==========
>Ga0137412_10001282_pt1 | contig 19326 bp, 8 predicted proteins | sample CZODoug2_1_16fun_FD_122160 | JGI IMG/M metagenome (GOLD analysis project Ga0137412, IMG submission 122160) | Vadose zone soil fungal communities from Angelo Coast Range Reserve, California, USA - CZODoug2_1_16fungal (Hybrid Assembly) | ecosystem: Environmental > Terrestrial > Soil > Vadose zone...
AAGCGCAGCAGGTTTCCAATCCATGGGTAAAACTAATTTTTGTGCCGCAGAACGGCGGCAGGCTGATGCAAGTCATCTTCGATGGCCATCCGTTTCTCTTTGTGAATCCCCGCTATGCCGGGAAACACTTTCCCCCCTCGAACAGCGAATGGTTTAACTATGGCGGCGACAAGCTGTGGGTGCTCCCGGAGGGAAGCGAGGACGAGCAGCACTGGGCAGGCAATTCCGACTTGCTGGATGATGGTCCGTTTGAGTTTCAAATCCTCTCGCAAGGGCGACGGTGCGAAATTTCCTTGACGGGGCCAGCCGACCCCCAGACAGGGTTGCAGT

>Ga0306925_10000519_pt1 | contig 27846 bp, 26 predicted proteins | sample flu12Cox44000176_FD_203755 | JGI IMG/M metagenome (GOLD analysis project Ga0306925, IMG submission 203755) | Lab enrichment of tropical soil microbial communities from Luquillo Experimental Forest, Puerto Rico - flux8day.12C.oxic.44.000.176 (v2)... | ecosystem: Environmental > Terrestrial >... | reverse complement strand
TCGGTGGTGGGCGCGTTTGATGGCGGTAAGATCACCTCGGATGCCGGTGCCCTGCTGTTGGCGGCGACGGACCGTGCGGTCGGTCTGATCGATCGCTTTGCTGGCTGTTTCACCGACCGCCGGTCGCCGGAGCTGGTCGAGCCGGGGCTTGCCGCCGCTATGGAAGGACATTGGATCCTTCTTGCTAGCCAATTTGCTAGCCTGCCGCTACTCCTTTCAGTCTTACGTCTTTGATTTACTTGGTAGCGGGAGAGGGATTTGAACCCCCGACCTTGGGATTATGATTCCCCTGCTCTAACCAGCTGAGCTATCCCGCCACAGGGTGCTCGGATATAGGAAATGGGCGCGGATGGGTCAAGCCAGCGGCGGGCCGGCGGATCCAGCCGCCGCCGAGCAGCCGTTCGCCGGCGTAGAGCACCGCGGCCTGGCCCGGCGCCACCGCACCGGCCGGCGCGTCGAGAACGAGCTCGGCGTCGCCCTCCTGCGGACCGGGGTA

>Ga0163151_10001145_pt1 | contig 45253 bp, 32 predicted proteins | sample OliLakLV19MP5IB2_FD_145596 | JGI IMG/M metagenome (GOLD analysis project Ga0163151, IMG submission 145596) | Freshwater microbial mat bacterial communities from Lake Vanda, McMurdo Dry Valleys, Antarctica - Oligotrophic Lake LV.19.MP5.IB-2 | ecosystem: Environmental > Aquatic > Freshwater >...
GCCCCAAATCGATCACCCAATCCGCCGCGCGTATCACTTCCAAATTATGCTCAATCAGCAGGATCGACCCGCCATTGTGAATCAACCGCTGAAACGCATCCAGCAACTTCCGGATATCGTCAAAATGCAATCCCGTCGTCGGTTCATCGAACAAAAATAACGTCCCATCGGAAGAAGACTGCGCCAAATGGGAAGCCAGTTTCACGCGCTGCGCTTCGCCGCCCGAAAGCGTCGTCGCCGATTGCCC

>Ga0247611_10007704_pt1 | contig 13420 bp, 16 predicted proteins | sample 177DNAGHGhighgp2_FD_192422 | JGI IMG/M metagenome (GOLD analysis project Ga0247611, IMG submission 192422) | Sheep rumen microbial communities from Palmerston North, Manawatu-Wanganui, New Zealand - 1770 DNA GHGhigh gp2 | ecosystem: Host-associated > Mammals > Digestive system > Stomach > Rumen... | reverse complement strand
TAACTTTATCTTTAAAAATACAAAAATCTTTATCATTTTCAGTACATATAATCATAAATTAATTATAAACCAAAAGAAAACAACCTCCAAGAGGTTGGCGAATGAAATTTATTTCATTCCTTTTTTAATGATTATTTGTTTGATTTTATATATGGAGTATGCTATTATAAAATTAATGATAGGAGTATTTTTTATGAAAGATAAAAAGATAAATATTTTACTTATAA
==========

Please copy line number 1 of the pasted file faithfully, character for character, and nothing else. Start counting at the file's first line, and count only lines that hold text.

>Ga0137412_10001282_pt1 | contig 19326 bp, 8 predicted proteins | sample CZODoug2_1_16fun_FD_122160 | JGI IMG/M metagenome (GOLD analysis project Ga0137412, IMG submission 122160) | Vadose zone soil fungal communities from Angelo Coast Range Reserve, California, USA - CZODoug2_1_16fungal (Hybrid Assembly) | ecosystem: Environmental > Terrestrial > Soil > Vadose zone...